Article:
The Southwest Journal is documenting the coronavirus pandemic by recording the personal stories of Minneapolis residents and workers whose daily lives are in a state of flux. As the outbreak evolves, we will be checking in with the participants regularly. Read all of the stories here.
All interviews are edited for length and clarity.
Tracey Schultz, science teacher, Clara Barton Open School
Today is my first Monday of actual summer vacation. I spent last week in a Minneapolis Public Schools training on a new [science, technology, engineering and math] curriculum for middle grades science and math teachers. It’s a curriculum that I really wanted to be trained in and have some exposure to. My partner and I have a family place in the mountains of Idaho where we’ll spend July. I just ordered the book “How to Be an Antiracist,” and I’ll read that. I feel a real strong personal responsibility to continue thinking how we can best support all of our kids so that they can be successful. The fact remains that we have a huge number of kids in MPS that we need to serve much better. I won’t take July off from thinking about that.
I haven’t had much contact with students this summer. A couple of kids have reached out about my leaving Barton and going to a different school. [Schultz has taken a position at Justice Page Middle School.] I’ve had one student whose life circumstances are just really hard who reached out and indicated that they maybe wanted to do some more work. If kids want to reach out, they certainly know how. I’ve never before had a point in my career where all my kids had my cell phone number.
The new school year never goes away from your thinking. Districts have to create three models: distance learning, being fully back in school and a hybrid model. The state has said they’re going to announce their decision by July 27. Each of those plans has enormous challenges that come with it.
I’m hoping we’re back in school. That’s the way to go for kids, and I’d be so excited to be in my new classroom and meeting my new students face-to-face, but I do worry a bit about staying healthy myself, because I have parents who are older. I’ll be seeing 150-some kids a day, and how do we stay safe and healthy as teachers so we can be there every day for kids?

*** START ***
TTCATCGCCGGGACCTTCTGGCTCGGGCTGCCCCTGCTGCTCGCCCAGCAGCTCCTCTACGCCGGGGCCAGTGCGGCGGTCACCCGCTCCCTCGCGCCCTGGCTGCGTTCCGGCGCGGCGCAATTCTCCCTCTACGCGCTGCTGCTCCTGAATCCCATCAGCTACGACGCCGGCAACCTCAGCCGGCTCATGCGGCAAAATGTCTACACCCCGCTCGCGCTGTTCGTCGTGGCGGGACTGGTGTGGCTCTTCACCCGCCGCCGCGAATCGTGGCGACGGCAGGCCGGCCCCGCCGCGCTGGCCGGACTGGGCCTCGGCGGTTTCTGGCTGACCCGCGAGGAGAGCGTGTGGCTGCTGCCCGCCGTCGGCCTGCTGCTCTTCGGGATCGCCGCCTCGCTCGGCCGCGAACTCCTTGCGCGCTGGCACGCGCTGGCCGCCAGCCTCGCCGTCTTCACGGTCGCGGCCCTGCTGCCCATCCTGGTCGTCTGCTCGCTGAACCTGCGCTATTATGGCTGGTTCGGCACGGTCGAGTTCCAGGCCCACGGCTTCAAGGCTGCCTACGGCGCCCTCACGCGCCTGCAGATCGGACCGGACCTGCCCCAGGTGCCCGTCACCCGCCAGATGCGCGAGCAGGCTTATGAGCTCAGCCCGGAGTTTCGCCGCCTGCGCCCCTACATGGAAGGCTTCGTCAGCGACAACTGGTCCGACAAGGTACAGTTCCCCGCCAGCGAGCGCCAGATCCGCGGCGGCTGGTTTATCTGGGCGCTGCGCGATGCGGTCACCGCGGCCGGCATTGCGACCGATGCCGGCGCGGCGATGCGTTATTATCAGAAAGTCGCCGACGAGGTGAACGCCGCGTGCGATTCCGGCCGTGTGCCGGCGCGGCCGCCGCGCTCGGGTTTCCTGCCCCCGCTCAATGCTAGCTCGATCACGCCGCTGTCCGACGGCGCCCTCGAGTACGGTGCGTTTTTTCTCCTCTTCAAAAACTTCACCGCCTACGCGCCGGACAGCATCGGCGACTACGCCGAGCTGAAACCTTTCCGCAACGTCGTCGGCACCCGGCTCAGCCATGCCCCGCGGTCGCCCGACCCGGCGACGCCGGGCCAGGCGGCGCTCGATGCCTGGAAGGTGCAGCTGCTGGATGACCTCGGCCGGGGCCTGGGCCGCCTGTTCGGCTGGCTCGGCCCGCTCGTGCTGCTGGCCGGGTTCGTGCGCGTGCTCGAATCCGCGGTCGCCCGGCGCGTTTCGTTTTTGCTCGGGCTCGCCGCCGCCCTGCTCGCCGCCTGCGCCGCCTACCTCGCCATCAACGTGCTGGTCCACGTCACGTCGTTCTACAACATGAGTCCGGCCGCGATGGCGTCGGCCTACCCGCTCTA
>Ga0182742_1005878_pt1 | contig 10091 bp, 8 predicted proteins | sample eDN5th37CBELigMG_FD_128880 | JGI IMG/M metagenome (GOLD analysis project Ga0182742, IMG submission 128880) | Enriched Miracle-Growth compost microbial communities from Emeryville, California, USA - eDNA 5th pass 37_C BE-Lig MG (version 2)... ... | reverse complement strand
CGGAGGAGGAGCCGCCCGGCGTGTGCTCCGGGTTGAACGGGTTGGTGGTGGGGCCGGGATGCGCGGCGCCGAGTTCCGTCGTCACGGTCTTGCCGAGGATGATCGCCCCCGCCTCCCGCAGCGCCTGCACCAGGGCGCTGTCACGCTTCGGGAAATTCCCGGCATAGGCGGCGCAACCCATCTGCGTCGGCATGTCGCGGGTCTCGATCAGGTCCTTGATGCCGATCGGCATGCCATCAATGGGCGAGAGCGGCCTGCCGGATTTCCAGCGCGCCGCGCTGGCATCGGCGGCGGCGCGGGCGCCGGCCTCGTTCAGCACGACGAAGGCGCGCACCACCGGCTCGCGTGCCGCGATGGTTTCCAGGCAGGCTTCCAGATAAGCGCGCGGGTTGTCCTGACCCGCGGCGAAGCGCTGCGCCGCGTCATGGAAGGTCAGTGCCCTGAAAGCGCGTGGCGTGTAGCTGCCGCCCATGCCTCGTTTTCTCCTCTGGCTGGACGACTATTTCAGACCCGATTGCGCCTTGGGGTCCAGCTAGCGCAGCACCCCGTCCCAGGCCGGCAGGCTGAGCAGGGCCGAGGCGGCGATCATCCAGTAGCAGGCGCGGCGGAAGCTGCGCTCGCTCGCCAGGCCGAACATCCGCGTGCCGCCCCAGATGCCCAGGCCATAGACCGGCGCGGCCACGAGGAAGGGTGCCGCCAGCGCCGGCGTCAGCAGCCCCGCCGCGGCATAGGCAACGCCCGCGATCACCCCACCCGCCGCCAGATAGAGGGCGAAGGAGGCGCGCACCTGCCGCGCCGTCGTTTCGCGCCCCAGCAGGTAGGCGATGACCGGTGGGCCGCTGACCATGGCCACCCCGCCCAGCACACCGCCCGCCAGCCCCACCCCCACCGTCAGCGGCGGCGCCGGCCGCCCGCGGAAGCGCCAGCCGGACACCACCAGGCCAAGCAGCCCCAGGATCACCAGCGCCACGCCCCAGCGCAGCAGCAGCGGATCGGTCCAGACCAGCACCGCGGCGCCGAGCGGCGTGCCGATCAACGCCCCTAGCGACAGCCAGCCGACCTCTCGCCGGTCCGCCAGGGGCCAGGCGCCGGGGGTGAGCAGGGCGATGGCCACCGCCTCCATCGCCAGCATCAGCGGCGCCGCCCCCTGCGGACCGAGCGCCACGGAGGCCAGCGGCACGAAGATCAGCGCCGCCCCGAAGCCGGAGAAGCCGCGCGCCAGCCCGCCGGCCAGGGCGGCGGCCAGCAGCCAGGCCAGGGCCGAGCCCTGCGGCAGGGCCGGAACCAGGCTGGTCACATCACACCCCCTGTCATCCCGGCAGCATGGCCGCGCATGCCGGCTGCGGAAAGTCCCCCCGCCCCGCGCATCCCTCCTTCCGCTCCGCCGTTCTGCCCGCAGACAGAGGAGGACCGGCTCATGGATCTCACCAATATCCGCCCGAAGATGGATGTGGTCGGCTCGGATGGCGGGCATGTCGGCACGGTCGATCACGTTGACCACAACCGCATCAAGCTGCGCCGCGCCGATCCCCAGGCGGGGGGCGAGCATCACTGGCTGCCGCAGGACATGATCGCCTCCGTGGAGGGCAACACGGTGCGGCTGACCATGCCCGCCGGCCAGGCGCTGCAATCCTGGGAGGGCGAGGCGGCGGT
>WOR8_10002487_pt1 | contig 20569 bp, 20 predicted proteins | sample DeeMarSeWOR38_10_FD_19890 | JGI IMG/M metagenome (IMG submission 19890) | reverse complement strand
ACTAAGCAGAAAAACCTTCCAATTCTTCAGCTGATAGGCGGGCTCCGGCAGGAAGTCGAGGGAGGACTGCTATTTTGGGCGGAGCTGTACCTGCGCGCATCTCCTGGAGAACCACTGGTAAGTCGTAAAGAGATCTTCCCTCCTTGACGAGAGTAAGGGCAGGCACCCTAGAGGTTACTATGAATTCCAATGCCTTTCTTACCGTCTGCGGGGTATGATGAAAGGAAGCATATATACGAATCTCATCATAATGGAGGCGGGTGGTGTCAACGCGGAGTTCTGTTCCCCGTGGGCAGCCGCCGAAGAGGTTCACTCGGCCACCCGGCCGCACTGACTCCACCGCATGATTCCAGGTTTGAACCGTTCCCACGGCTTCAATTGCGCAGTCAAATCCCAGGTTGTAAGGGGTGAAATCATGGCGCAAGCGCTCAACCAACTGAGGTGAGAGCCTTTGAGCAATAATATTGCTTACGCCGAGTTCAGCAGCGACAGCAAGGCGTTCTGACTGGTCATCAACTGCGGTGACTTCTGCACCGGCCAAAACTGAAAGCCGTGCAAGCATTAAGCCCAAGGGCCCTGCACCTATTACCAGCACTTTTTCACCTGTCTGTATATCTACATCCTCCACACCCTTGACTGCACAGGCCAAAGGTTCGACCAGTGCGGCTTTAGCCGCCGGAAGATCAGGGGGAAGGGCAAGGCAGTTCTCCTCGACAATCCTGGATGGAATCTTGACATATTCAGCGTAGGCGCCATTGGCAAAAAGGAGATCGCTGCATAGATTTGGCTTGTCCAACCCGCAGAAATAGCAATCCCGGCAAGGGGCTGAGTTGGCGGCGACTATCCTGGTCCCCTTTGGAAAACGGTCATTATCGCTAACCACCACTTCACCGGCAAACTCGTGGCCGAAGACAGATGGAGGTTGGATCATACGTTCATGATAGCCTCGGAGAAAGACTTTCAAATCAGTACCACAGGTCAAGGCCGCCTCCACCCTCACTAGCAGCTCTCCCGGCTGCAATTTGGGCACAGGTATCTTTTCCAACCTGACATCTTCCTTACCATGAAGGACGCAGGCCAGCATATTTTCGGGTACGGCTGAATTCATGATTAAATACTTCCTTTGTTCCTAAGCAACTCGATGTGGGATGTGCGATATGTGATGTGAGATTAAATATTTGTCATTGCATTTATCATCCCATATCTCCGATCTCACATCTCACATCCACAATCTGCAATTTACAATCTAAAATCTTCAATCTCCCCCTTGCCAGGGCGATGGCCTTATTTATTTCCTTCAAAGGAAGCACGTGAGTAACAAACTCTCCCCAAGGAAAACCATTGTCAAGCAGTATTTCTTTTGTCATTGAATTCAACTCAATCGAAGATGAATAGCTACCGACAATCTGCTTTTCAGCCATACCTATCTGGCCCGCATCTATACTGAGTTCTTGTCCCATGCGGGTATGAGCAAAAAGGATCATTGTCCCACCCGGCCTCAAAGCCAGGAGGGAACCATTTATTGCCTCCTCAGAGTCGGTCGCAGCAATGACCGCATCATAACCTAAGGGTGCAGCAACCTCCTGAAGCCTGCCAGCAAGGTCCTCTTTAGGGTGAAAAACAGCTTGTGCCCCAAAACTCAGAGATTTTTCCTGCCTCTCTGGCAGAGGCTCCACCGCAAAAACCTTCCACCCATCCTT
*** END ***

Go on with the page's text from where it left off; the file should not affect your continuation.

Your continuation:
On the other side of the equation, if we’re distance learning, how do you do that with kids you have never spent face-to-face time with? That is truly the hardest scenario I think for me as a teacher, and I don’t want to worry about that unless I need to worry about that. Part of why my [Barton] colleagues and I were as successful as we were getting nearly everybody engaged [in distance learning] is because we had relationships with those kids from two-thirds of the school year already. In some cases, the year before and two-thirds of this past year.
The middle scenario is kind of a quagmire, too. I can’t quite wrap my head around how I would be a live, in-person teacher and a distance learning teacher at the same time. My understanding is that kids would come from some instruction and then they’d be home. It is really all-consuming to be a live, in-person teacher at the start of the school year. You don’t really come up for air until [the MEA break in October]. I cannot figure out how I would do that and have a quality online component for kids.
For most people I’ve talked to, being in school is what kids and families want while also balancing safety. People have jobs and they need to be able to do their jobs. Because I worked at a K-8 school and had closer contact with teachers of the youngest learners, I think we all worry so much about what [remote instruction] means for literacy development. It’s pretty scary to think.
If we’re back in person, we have a whole new set of conversations that happen.
I have to be really comfortable wearing a mask and really good about that so that I model that for kids. That doesn’t mean they feel great about wearing a mask, but I have to be at peace with that. My communication is hugely nonverbal, so to have this big part of my face covered up, that’s going to be hard.
There will be other challenges like, How do we handle materials in class? I don’t want to fill the garbage cans with bleach wipes, but on the other hand, it’s probably not going to be realistic to blast all of our lab materials with UV between classes. You’d probably need to have a new element of cleanup where somebody takes a bleach wipe and wipes off all of the materials you’ve used.
I hope that kids are taking a break over the summer but not too much of a break. I hope that kids are reading. Hopefully they are keeping their mind engaged. I’m sure they want to take a break from their email, but it’s really hard not to send them an email about, for example, the summer solstice. The bottom line is that I hope everyone is safe. I hope everyone is getting to take a break, but then we’ve also got to make sure we’re as ready to go as we can be. I guess I say that with some feelings of hope but also some feelings of anxiety. I’ve also been thinking about if this is a time when we can truly rethink the school calendar. Three months off is not a model that aligns with what we know about brain development.
VOICES FROM THE PANDEMIC
- Barb Joyce, infection preventionist, Jones-Harrison senior living
- Marcia Zimmerman, rabbi, Temple Israel
- Arminta and Ron Miller, residents, Waters on 50th senior living community
- Tracey Schultz, science teacher, Clara Barton Open School
- Peter Kumasaka, Linden Hills, emergency room physician
- Jen and Marcus Wilson, co-owners, True Grit Society gym
- Marion Greene, board chair, Hennepin County
- Jesse Vasquez, Uptown resident
You can read all of the stories here.